While the present invention has been described with reference to a few specific embodiments, the description is illustrative of the invention and is not to be construed as limiting the invention. Various modifications may occur to those skilled in the art without departing from the true spirit and scope of the invention as defined by the appended claims.

For instance, future embodiments of the present invention will likely include alternate models or object classes for simulation of:

RNAP and ribosome movement along DNA and mRNA, respectively;

transcription control;

chromosome replication;

DNA modification reactions (e.g., deletion or insertion of DNA segments, such as the excision of an integrated prophage from the lambda phage network);

eukaryotic organelles such as mitochondria;

transport across the eukaryotic nuclear membrane; and

membrane bound sensors and other elements of two component systems.

Future embodiments of the present invention will likely also include alternate computer architectures, such as multiple CPU architectures allowing for distributed computation of object methods.

TABLE 1
__________________________________________________________________________
Pseudocode Representation of Biochemical Simulator Procedure
__________________________________________________________________________

Procedure: Simulate (ObjectList)
Receive list of objects (ObjectList) representing the Biochemical Network
to be simulated
Define initial signal levels
Define other initial object values (e.g., RNAP positions, if any, on DNA
sequences)
Set "changed flag" for all signals
Define initial object dependencies
Define signals to be monitored (output signals)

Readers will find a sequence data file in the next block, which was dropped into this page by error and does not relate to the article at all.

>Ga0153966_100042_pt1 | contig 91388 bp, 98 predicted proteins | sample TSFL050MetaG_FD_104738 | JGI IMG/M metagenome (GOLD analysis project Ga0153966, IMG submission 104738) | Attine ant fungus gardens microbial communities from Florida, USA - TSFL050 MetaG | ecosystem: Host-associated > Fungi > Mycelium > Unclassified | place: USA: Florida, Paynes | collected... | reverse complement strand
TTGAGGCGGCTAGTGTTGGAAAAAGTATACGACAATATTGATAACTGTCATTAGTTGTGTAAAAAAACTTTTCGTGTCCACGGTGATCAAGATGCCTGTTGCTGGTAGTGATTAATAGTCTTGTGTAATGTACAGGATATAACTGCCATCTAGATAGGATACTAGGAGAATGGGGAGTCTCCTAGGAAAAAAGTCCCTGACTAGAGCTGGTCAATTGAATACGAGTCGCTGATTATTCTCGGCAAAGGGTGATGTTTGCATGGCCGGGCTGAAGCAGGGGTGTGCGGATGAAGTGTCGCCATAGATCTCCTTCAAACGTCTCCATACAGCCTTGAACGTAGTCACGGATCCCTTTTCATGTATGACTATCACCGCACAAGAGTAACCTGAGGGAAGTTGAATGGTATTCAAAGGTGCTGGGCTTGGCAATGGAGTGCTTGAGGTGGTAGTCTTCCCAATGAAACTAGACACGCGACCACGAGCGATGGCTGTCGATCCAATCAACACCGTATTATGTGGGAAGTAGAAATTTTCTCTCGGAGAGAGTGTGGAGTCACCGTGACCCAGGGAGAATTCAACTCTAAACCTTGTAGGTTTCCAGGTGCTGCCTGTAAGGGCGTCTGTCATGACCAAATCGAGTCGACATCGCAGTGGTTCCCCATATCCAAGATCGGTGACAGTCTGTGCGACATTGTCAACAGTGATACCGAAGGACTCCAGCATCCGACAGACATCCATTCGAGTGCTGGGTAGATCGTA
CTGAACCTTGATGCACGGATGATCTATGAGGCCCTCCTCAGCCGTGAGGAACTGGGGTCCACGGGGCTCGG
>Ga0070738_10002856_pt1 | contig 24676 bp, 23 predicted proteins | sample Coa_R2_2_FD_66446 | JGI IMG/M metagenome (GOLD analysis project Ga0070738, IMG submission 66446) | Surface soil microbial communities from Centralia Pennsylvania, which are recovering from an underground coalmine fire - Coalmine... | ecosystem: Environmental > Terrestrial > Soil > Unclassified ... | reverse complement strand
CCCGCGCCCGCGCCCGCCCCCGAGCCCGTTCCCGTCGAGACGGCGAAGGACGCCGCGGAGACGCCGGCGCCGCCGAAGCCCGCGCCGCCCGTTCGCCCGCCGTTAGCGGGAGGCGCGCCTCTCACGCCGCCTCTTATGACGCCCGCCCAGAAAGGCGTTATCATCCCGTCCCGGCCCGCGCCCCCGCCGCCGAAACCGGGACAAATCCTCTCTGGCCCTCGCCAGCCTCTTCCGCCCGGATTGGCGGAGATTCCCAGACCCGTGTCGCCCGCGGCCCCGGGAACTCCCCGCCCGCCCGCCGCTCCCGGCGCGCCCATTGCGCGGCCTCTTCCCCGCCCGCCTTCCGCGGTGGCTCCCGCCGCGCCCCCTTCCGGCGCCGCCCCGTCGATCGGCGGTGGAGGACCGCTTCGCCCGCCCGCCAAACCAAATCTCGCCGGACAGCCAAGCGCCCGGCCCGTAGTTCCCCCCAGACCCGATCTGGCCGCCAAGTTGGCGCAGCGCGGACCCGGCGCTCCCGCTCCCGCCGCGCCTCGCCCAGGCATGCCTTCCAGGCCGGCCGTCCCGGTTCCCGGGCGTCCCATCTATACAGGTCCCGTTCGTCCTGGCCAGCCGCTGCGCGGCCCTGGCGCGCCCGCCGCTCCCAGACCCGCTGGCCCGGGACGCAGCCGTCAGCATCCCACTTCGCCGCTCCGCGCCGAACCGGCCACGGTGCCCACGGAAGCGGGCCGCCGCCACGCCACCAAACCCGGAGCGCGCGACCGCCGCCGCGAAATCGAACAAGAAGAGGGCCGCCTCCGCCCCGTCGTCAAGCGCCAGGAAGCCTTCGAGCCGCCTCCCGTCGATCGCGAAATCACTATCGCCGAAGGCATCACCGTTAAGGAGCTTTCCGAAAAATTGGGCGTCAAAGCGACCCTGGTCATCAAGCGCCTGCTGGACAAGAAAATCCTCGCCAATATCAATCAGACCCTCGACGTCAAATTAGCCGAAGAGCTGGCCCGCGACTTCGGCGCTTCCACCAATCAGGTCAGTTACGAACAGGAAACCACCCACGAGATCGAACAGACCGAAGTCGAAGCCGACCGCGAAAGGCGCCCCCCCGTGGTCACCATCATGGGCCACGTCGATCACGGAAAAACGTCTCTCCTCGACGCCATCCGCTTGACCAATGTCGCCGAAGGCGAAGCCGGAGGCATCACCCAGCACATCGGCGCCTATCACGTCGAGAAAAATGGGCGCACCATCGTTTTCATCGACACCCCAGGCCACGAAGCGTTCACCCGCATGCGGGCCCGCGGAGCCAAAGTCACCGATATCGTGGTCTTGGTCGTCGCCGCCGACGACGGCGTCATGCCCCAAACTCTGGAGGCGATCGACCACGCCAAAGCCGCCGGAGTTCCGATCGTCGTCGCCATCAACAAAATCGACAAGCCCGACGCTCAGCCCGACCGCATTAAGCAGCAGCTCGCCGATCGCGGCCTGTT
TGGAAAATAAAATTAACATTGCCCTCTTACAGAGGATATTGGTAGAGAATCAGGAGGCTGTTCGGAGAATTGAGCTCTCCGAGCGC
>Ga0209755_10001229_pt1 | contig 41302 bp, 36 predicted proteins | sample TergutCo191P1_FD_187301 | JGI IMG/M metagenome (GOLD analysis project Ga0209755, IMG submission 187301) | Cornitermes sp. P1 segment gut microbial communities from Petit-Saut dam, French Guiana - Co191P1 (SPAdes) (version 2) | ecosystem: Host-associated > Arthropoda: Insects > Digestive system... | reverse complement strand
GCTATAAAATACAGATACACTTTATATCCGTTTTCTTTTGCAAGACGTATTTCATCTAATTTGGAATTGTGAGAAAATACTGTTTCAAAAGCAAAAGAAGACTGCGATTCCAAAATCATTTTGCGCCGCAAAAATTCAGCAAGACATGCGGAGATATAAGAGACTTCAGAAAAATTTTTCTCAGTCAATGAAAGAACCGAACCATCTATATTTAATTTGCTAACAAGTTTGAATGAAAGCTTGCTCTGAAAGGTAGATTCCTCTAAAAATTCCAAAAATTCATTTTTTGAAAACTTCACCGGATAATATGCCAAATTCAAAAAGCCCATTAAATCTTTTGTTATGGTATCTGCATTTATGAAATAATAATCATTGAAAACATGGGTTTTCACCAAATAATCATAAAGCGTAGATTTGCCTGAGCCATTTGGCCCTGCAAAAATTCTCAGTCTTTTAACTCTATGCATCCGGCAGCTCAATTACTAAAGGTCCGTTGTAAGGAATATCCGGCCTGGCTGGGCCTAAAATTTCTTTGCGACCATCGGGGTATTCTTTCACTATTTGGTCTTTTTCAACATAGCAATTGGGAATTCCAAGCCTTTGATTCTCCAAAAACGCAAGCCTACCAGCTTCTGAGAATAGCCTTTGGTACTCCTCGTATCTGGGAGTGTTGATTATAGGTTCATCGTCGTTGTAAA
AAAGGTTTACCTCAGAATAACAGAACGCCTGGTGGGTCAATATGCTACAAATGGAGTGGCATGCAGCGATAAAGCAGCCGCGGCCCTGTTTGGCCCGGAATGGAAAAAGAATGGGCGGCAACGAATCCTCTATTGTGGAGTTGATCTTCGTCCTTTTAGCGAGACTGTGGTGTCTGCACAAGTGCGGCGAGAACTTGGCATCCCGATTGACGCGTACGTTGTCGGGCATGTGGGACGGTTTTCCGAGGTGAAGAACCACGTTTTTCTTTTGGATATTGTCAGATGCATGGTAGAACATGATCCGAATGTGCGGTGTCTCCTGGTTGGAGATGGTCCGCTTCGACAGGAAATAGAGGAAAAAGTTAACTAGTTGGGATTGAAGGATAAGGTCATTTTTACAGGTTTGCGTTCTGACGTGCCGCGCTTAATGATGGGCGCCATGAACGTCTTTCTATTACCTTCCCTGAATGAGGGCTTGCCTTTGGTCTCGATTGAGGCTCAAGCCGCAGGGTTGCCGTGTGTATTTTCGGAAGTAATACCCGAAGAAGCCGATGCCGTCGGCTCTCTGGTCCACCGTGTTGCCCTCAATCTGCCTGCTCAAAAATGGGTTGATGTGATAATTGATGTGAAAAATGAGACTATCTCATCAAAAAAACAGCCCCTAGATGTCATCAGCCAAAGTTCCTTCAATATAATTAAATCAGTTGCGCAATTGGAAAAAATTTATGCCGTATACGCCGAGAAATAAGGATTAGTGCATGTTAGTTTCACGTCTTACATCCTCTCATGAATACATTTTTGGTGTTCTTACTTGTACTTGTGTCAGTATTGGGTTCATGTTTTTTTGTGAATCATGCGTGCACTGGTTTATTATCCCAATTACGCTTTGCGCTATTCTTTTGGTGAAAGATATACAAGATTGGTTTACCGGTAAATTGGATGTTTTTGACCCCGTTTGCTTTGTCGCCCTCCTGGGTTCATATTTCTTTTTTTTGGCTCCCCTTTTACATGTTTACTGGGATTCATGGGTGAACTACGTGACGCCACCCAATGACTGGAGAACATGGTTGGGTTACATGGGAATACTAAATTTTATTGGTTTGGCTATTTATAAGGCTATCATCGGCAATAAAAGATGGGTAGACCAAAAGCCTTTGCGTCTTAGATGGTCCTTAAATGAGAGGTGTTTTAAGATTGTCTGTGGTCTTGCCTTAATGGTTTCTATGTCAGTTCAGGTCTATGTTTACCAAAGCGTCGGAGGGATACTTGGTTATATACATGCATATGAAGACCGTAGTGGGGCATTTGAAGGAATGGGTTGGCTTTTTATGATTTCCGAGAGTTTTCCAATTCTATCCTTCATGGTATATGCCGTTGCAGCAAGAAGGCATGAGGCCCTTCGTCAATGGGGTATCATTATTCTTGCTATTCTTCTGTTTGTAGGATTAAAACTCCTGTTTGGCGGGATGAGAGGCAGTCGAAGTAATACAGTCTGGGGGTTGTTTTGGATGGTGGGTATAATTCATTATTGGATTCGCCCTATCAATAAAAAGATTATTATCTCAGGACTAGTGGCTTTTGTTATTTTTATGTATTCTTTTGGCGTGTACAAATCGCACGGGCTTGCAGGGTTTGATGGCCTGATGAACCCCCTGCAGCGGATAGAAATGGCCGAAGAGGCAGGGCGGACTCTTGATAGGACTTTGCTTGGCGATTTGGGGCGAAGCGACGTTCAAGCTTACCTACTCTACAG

Define update interval, TOutput, for output signals
Define update interval, TMacro, for macroscopic objects
Define simulation period: StartTime, EndTime
CurTime = StartTime
/*
Beginning of Simulation Time */
Do Until CurTime ≥ EndTime
/*
End of Simulation Time */
{
Call Mark method of all objects to update whether the object is currently
a
mesoscopic or macroscopic object.
For all Objects that have internal states {
/* This includes Instantaneous Update objects, such as Promoters,
Boolean Gates, etc. */
/* The following steps are performed by calling "Object.StateUpdate"*/
0
For each internal state that depends on another signal that has been
updated {
Update the signal's state probabilities
}
If Object's state variable is Stochastic {
Select a state using weighted random number selection
}
If Object's state variable is Deterministic {
Select a state using its state update method
}
}
For all Mesoscopic objects
{
If any of the Object's reactions have a probability that depends on
another object. (i.e., signal) that has been updated {
Call Object.Query
/* Recomputes reaction probabilities */
}
/* Object includes Reaction Queue with all candidate reactions for
that
object, and their probabilities */
}
Clear the "changed flag" for all objects
Use Poisson Process Function (ObjectList) to select (i.e., calculate)
next
reaction time (ΔRT)
CurTime = CurTime + ΔRT
Select an object reaction to execute using weighted random selection
-> SelectedObject